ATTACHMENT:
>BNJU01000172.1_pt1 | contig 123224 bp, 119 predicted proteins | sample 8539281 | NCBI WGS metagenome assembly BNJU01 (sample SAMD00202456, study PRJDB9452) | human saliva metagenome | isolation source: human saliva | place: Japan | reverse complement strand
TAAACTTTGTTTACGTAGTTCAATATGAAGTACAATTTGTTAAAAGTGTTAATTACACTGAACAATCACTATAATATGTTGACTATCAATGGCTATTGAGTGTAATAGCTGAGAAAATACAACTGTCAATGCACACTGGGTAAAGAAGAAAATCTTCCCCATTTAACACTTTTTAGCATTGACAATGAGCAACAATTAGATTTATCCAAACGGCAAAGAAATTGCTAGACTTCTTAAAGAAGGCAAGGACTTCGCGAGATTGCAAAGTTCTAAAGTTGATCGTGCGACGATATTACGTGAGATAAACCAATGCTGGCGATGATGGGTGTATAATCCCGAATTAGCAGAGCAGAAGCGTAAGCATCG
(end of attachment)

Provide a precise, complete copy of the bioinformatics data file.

>BNJU01000172.1_pt1 | contig 123224 bp, 119 predicted proteins | sample 8539281 | NCBI WGS metagenome assembly BNJU01 (sample SAMD00202456, study PRJDB9452) | human saliva metagenome | isolation source: human saliva | place: Japan | reverse complement strand
TAAACTTTGTTTACGTAGTTCAATATGAAGTACAATTTGTTAAAAGTGTTAATTACACTGAACAATCACTATAATATGTTGACTATCAATGGCTATTGAGTGTAATAGCTGAGAAAATACAACTGTCAATGCACACTGGGTAAAGAAGAAAATCTTCCCCATTTAACACTTTTTAGCATTGACAATGAGCAACAATTAGATTTATCCAAACGGCAAAGAAATTGCTAGACTTCTTAAAGAAGGCAAGGACTTCGCGAGATTGCAAAGTTCTAAAGTTGATCGTGCGACGATATTACGTGAGATAAACCAATGCTGGCGATGATGGGTGTATAATCCCGAATTAGCAGAGCAGAAGCGTAAGCATCG